The impact of the Boston non-import agreement and all similar agreements has been considerable. About 60 merchants and merchants signed the agreement on August 1, 1768, and within two weeks, all but sixteen Boston merchants, merchants and business owners had joined the boycott. Boston craftsmen, craftsmen and other merchants signed the agreement with joy in the hope that the boycott would generate business for them. In the space of weeks and months, almost all ports and regions of the Thirteen Colonies adopted similar boycotts to protest and undermine the Townshend Revenue Act, although many merchants and traders in the South with loyalist tendencies refused to cooperate. Smuggling was widespread in the colonies. The effects of British merchants who acted with the American colonies were alarming. Traders lost money that shipped their goods to the colonies, where they would not be received. Most of the time, the goods were never left ashore. If they were, they would rot on the docks or in warehouses, or were looted by the settlers. The situation was a nightmare for customs officers who could not collect taxes on goods that were not left ashore or were never sold. Other U.S. cities have implemented similar non-import agreements to oppose the unpopular British policy.
The use of raw materials, goods produced in the colonies and Yankee ingenuity were commonplace. Meanwhile, the American colonies experimented with the idea of being self-sufficient and not relying on the metropolis. This experience would be invaluable, because in a few years during the revolution, the British Royal Navy would blockade the American coast and close many major port cities. In the non-import agreement in Boston, traders and traders agreed to boycott goods under the Townshend Revenue Act until taxes on those goods were lifted. Some critical products have been excluded from the boycott, such as salt, hemp and duck cloths. Smuggling was widespread. This was a direct violation of the Navigation Act. Almost all American communities have benefited or participated in the smuggling of illicit goods purchased by Dutch, French and Spanish traders. Smuggling was not only a cheaper alternative to taxed British products, but it also served as an effective means of resisting and undermining British politics.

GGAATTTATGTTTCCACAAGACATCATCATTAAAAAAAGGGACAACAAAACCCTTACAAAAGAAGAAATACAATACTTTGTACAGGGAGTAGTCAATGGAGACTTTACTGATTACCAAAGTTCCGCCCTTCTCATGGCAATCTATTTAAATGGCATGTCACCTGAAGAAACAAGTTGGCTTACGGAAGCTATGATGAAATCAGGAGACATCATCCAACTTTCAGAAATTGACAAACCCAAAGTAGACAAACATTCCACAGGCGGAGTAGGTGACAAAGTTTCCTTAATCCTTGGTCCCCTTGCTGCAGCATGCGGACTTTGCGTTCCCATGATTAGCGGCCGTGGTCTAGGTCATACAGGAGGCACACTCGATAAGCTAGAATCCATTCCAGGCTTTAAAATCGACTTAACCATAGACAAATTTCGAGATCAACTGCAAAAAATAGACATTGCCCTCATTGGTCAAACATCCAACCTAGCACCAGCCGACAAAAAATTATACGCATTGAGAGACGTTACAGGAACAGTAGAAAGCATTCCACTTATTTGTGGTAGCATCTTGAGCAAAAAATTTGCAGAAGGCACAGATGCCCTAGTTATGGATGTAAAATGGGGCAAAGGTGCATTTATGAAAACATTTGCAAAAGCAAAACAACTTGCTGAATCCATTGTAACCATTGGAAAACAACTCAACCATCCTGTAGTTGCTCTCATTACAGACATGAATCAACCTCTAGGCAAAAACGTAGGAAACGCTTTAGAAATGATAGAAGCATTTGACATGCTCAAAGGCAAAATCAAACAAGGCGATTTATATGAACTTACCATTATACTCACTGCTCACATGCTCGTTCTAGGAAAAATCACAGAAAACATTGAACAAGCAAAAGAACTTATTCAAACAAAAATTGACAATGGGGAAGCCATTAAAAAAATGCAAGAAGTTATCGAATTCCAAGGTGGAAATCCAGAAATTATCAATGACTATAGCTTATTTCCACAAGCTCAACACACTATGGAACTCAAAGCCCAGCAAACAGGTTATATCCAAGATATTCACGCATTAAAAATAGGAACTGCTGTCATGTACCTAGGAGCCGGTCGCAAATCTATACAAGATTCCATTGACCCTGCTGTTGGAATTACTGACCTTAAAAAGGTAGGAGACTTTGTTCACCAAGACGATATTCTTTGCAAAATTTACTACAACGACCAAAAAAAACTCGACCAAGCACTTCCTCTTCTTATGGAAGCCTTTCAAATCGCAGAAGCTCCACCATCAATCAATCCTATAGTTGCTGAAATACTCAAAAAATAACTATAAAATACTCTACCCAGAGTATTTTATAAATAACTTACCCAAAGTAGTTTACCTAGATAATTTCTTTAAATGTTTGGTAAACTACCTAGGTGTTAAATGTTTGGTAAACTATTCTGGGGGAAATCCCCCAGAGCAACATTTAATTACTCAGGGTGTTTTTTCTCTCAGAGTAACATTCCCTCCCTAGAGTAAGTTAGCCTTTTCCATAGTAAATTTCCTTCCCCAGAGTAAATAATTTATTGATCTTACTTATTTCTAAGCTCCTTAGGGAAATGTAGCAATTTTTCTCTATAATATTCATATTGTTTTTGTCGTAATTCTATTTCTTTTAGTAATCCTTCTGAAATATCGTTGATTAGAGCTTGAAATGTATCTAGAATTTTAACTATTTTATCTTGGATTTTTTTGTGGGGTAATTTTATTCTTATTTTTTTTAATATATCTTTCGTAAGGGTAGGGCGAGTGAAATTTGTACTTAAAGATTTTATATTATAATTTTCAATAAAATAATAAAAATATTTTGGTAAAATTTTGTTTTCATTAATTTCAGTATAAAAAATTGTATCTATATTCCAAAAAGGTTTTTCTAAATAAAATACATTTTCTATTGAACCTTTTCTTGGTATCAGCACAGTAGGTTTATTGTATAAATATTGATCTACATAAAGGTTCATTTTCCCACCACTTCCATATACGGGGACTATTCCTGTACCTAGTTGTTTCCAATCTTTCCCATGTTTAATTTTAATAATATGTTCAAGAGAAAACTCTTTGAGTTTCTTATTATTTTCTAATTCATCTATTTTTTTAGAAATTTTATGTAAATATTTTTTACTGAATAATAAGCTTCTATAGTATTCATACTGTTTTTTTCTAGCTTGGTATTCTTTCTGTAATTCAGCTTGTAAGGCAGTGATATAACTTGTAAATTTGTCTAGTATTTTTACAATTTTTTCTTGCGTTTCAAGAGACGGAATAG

Boston was overwhelmed by smuggling and smugglers. The Sons of Liberty financed their organization through lucrative smuggling operations. Smuggling financed much of their opposition to British authority. Samuel Adams, John Hancock and Paul Revere were all known as notorious patriotic Boston traffickers. In response to the non-import Boston agreement, Parliament finally struck down the Townshend Revenue Act taxes on all products except tea. The non-import agreements of the years leading up to the American Revolution were an effective tactic to protest British policy and put the Boston Patriots first and demonstrate to other colonies the potential for joint action. Following the successful boycott that Boston launched in 1768 with the Boston non-Import Agreement, the First Continental Congress of 1774 would pass a colonial ban on all trade with Great Britain.